Like Kahneman, Cialdini, you can use Maslow for anything.
“This paper proposes a model for categorizing library services and resources by their importance to users based on the service’s fundamentality to the other resources and services in the library’s offerings, the degree to which the service affects users, and the scope of users that access the service. Adapted from Abraham Maslow’s theory of motivation, we substitute individual human motivations for a community’s motivations for using the library. Maslow’s five tiers – physiological needs, safety needs, love and belongingness needs, esteem needs, and self-actualization – are changed to library-specific tiers: Library as Minimum Viable Product, Library as Convenience, Library as Connector, Library as Incubator, and Community as Library. The Hierarchy of Library User Needs is a theoretical tool for service prioritization with the potential to facilitate discussions between users and libraries. Libraries may wish to (re)evaluate the alignment between the resources they devote to their services and the items that are most likely to be used and appreciated by their users.”
Judith Logan & Kyla Everall ~ Weave: Journal of Library User Experience 2.2 ★
It so obvious that for many it’s not.
“This article is intended to provide guidance on making library websites and other digital content accessible within the constraints of most organizations’ technological environments. Accessibility can mean different things depending on the context, but the focus in this article is on web accessibility, which the World Wide Web Consortium (W3C) defines as “enabling people with disabilities to participate equally on the Web” (W3C, 2016). Many existing articles provide an overview of the big picture aspects of accessibility, including benefits to the organization (see Rowland, Mariger, Siegel & Whiting, 2010), legislation (see Fulton, 2011), statistics (see local census data), and general principles (see Quesenbery, 2014). The focus of this piece will be on specific best practices and guidelines, as well as their benefits for content creators, who frequently have limited access to edit digital content and cannot always apply recommended solutions that assume full control and access.”
Cynthia Ng a.k.a. /cynthiasng | @TheRealArty ~ Weave: Journal of Library User Experience (Volume 1 Issue 7) ★
The commons need a real lot of UX design.
“My introduction to the role of UX in libraries began during my graduate assistantship at the University of North Carolina at Chapel Hill, where I worked in the UX department of the university library. When I began, I had plenty of questions: What was special about libraries? How do I apply UX methods to them? What do librarians know about UX? At the core of librarianship is public service; as non-profit educational institutions, the primary goal of libraries is to improve people’s lives. As a UX designer, I find working in libraries unique, challenging, and rewarding in its dedication to user advocacy.”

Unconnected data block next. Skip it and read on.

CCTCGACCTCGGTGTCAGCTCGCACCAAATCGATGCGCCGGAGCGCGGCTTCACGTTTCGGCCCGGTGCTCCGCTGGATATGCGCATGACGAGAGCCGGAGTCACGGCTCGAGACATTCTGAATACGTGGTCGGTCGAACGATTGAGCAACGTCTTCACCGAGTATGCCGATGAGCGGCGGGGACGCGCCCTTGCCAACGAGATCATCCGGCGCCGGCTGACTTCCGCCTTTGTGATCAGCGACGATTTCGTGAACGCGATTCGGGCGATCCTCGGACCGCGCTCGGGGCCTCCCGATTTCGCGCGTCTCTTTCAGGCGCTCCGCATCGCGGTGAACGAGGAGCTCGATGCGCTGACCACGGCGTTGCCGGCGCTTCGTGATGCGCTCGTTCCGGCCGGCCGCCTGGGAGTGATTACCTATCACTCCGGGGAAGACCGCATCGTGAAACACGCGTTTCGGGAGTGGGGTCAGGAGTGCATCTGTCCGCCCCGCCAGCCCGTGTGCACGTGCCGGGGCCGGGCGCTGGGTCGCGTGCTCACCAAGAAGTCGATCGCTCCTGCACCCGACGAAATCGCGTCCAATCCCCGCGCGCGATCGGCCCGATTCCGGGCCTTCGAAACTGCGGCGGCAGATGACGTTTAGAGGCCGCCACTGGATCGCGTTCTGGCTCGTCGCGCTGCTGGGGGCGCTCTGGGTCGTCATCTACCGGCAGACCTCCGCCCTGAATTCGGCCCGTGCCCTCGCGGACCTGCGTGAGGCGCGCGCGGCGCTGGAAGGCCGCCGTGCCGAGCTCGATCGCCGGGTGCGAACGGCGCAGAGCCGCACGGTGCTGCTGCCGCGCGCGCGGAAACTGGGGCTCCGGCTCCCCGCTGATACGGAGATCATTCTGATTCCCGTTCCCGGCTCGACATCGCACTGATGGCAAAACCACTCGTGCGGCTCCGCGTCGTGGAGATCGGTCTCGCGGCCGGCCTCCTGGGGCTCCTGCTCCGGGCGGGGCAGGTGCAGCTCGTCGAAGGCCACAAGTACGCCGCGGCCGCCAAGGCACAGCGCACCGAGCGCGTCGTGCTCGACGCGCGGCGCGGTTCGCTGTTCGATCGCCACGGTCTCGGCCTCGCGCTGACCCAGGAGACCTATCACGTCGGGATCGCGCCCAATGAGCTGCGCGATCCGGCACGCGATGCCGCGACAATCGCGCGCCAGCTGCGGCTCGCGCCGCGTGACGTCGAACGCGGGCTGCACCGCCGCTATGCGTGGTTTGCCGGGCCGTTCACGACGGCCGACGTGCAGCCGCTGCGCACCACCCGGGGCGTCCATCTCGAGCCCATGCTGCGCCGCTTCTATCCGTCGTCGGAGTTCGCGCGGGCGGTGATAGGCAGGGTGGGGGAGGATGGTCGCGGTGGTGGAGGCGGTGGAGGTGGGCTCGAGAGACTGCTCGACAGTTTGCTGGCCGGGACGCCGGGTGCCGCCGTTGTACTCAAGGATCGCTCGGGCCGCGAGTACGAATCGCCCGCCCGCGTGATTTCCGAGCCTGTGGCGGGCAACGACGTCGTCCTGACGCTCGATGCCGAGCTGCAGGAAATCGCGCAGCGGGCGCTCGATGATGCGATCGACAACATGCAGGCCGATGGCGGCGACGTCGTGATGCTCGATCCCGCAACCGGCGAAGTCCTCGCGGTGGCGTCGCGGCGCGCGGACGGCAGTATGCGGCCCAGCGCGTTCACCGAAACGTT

Daniel Pshock a.k.a. /danpsho ~ UX Magazine ★
UX in specific contexts, now libraries.
“It’s easy to acknowledge and broadly accept the general concepts of user experience and human-centered design in relation to libraries, but the real work illustrated in User Experience in Libraries is hard to do. It requires support, buy-in, and dedication of time and resources. As with so many things, the question becomes how to get this book, these powerful chapters, into the right hands. How do we move beyond the echo chamber of passionate advocates? There are no answers offered in this review, other than for practitioners to keep talking and sharing. If we’re lucky, with its honesty and rational approach, ‘User Experience in Libraries: Applying Ethnography and Human-Centered Design can break through’.”
Heidi Steiner Burkhardt a.k.a. /heidisteiner | @heidi_sb ~ Weave: Journal of Library User Experience 1.5 ★
LUX, the Library User Experience. Cell division in the field.
“This paper explores service design as a relevant method for service assessment and creation in a library environment. Service design allows for a holistic and systemic look at the various systems that make a library function. This methodology is a co-creative process conducted with library staff and patrons. By working together, librarians and patrons can create more relevant services or refine current services to be more effective and efficient.”
(Joe Marquez and Annie Downey ~ Weave Volume 1 Issue 2) ★
Love the title of ‘User Experience Librarian’. Information architecture meet UX for real.
“UX in libraries needs to be a completely immersive experience. We make sure our shelves are full of items patrons want and need. The surroundings are designed to be home-like with fireplaces, couches, power outlets, lamps, and meeting rooms. Across the country, libraries are thus transforming themselves from book warehouses to places where people want to come and hang out.”
(Amanda L. Goodman a.k.a. @alagoodman ~ UX Magazine)